Justice Brandeis and Indian Country: Lessons from the Tribal Environmental Laboratory

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Elizabeth Ann Kronk Warner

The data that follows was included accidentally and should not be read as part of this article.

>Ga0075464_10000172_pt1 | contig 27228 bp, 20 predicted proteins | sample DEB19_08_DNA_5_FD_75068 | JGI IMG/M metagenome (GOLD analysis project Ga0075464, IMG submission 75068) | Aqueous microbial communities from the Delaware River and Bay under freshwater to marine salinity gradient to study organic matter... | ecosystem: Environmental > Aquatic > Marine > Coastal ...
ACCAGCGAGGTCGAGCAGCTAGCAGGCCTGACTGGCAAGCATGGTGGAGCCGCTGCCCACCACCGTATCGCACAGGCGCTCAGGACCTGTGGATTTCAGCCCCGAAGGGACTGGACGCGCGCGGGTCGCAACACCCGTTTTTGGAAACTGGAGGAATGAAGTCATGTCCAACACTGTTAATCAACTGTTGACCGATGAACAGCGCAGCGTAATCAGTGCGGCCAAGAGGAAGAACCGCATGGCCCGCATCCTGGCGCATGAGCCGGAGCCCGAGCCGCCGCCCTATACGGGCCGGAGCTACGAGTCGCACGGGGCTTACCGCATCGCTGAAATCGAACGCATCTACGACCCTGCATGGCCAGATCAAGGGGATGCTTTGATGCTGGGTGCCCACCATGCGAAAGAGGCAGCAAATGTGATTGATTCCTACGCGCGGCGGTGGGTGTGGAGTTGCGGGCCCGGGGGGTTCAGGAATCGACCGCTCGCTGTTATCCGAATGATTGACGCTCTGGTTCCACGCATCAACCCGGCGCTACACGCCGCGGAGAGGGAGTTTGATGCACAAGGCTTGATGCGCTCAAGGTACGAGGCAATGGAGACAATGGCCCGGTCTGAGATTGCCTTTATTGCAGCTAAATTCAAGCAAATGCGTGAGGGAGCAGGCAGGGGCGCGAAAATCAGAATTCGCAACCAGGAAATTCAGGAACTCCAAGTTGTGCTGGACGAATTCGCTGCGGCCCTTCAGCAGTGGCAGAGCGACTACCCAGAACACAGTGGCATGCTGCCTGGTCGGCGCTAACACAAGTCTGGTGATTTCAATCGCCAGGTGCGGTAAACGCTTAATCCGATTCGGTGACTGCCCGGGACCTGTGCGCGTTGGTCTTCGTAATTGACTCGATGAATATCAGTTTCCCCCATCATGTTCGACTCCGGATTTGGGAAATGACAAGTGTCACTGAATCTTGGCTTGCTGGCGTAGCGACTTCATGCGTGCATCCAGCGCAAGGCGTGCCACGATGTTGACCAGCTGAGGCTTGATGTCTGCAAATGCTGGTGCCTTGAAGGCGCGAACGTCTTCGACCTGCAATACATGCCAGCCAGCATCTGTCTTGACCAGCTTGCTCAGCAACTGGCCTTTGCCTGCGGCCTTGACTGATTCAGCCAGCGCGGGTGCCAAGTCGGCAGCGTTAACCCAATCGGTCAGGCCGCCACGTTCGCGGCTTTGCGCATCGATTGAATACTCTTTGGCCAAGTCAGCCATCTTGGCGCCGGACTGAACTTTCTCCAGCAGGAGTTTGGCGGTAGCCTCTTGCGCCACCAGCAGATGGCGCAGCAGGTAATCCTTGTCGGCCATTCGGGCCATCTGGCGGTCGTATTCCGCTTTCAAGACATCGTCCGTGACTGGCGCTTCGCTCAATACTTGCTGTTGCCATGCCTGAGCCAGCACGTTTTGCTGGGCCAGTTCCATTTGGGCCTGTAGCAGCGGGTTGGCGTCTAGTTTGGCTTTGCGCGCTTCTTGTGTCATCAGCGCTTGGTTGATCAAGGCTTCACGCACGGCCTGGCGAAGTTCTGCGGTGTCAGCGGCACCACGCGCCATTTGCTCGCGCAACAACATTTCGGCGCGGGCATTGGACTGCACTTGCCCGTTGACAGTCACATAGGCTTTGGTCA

Justice Brandeis first famously wrote of a system of federalism where states would serve as laboratories of regulatory experimentation, allowing other states and the federal government to benefit from successful regulatory experiments. Although likely beyond the contemplation of Brandeis, tribes, as separate sovereigns existing within the United States, are well-placed to experiment in new and interesting ways. In particular, given their unique connection to the land and the intensified threat of some modern environmental challenges, many tribes are already engaged in regulatory innovation related to environmental law. This is the first scholarly work to fully develop the idea of tribes as “laboratories” for examining environmental law, demonstrating that tribal experimentation can generate the same benefits typically ascribed to the system of federalism. This is also the first article to examine how tribes are already innovating in areas of environmental law outside of tribal codes. The article begins with an examination of federalism and its benefits, such as states as laboratories, typically attributed to the system of federalism. Having provided an introduction, the article then explains how federalism itself is not required to achieve the benefits associated with it, arguing that tribal regulatory experimentation can yield similar results. Next, the article establishes the modern-day need for environmental regulatory experimentation given the lack of innovation occurring at the federal level. And, finally, the article takes a deep look into forms of tribal environmental law related to the regulation of environmental pollution and climate change other than code provisions. Such an examination is particularly helpful given the potential for governments to use such legal tools to fill existing regulatory gaps and the ease with which innovations in this field can be diffused amongst other governments. Having considered these other forms of tribal environmental laws, the article then develops some initial thoughts of how tribes, the states and the federal government may benefit from innovations occurring within the tribal environmental laboratory. Tribal environmental law is particularly exciting given its ability to transcend federal and state environmental law. This section of the article then ends with a call for additional tribal environmental innovation within this area. Ultimately, the article concludes that, by enacting environmental laws to meet their unique tribal needs, many tribes are creating and innovating in the field under their unique powers as separate sovereigns within the United States.

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